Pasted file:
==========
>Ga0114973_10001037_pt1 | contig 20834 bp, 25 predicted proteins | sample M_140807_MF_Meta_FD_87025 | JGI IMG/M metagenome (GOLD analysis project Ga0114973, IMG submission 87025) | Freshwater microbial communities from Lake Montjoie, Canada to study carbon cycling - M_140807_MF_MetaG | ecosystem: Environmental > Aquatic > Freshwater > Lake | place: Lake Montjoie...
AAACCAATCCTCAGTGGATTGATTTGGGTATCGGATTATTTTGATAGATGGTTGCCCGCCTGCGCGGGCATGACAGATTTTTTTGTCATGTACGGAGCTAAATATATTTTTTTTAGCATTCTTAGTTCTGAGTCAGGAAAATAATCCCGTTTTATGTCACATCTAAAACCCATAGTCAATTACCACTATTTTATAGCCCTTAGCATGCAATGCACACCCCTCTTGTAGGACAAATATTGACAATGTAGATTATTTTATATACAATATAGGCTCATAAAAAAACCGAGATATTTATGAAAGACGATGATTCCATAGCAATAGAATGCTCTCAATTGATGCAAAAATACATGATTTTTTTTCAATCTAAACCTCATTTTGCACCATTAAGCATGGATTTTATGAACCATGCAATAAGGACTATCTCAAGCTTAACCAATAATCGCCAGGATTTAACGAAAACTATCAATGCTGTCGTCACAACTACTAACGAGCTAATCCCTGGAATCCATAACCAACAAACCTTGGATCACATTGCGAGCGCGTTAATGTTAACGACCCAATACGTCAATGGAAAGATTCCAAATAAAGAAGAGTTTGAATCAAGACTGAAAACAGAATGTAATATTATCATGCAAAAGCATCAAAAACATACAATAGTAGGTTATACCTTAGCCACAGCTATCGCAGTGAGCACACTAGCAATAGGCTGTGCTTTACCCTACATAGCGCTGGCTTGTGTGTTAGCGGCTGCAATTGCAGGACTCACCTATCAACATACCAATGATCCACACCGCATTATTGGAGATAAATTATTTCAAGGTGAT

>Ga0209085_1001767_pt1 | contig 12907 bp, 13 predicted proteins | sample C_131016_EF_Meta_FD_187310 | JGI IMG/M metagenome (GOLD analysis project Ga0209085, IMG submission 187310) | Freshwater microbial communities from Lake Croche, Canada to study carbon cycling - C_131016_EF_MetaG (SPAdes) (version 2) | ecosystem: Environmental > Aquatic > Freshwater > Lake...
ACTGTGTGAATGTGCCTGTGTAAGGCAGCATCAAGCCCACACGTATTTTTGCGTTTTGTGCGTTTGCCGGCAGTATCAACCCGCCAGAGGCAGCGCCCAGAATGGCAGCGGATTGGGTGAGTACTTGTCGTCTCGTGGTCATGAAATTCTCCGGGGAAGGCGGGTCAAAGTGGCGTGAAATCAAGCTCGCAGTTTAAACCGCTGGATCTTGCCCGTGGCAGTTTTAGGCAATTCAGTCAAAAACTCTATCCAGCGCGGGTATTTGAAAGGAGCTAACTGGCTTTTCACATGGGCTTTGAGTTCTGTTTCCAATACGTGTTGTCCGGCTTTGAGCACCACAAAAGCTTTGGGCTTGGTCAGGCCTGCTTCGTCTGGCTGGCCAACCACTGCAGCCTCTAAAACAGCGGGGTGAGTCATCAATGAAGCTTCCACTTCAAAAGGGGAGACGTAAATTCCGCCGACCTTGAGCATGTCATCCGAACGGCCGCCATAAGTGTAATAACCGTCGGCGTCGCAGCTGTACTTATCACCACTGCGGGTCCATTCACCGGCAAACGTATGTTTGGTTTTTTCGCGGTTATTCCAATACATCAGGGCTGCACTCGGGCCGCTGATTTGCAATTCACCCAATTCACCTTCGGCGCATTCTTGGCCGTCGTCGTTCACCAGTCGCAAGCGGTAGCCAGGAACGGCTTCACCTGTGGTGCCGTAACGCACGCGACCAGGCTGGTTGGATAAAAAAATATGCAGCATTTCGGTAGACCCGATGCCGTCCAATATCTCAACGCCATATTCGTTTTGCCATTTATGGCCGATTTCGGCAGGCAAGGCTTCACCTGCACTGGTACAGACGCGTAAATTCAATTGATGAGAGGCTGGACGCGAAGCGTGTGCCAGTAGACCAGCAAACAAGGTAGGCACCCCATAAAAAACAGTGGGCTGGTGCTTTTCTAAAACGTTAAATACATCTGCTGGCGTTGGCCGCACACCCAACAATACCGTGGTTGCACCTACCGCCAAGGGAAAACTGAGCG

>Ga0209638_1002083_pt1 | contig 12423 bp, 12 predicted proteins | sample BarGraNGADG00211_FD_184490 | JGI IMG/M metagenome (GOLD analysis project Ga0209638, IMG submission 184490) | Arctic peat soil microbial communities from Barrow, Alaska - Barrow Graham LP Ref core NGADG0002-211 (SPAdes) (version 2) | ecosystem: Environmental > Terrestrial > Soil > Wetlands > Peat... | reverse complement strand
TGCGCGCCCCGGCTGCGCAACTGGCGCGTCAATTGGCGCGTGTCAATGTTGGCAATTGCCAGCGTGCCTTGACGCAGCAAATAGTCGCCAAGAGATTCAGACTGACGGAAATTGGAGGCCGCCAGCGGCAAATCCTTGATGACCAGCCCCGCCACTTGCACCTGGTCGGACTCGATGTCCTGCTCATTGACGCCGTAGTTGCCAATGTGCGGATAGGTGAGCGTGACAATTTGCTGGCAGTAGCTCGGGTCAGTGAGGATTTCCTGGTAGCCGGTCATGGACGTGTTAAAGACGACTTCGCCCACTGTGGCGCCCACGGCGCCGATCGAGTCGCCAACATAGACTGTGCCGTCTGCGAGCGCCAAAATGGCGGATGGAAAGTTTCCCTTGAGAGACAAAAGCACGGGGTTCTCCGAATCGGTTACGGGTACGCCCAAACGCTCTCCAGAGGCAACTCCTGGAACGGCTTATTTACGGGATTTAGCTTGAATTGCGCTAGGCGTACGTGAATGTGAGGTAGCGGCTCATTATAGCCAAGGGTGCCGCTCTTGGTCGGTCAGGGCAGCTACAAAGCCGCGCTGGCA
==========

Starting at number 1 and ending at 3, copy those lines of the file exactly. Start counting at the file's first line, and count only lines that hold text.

>Ga0114973_10001037_pt1 | contig 20834 bp, 25 predicted proteins | sample M_140807_MF_Meta_FD_87025 | JGI IMG/M metagenome (GOLD analysis project Ga0114973, IMG submission 87025) | Freshwater microbial communities from Lake Montjoie, Canada to study carbon cycling - M_140807_MF_MetaG | ecosystem: Environmental > Aquatic > Freshwater > Lake | place: Lake Montjoie...
AAACCAATCCTCAGTGGATTGATTTGGGTATCGGATTATTTTGATAGATGGTTGCCCGCCTGCGCGGGCATGACAGATTTTTTTGTCATGTACGGAGCTAAATATATTTTTTTTAGCATTCTTAGTTCTGAGTCAGGAAAATAATCCCGTTTTATGTCACATCTAAAACCCATAGTCAATTACCACTATTTTATAGCCCTTAGCATGCAATGCACACCCCTCTTGTAGGACAAATATTGACAATGTAGATTATTTTATATACAATATAGGCTCATAAAAAAACCGAGATATTTATGAAAGACGATGATTCCATAGCAATAGAATGCTCTCAATTGATGCAAAAATACATGATTTTTTTTCAATCTAAACCTCATTTTGCACCATTAAGCATGGATTTTATGAACCATGCAATAAGGACTATCTCAAGCTTAACCAATAATCGCCAGGATTTAACGAAAACTATCAATGCTGTCGTCACAACTACTAACGAGCTAATCCCTGGAATCCATAACCAACAAACCTTGGATCACATTGCGAGCGCGTTAATGTTAACGACCCAATACGTCAATGGAAAGATTCCAAATAAAGAAGAGTTTGAATCAAGACTGAAAACAGAATGTAATATTATCATGCAAAAGCATCAAAAACATACAATAGTAGGTTATACCTTAGCCACAGCTATCGCAGTGAGCACACTAGCAATAGGCTGTGCTTTACCCTACATAGCGCTGGCTTGTGTGTTAGCGGCTGCAATTGCAGGACTCACCTATCAACATACCAATGATCCACACCGCATTATTGGAGATAAATTATTTCAAGGTGAT

>Ga0209085_1001767_pt1 | contig 12907 bp, 13 predicted proteins | sample C_131016_EF_Meta_FD_187310 | JGI IMG/M metagenome (GOLD analysis project Ga0209085, IMG submission 187310) | Freshwater microbial communities from Lake Croche, Canada to study carbon cycling - C_131016_EF_MetaG (SPAdes) (version 2) | ecosystem: Environmental > Aquatic > Freshwater > Lake...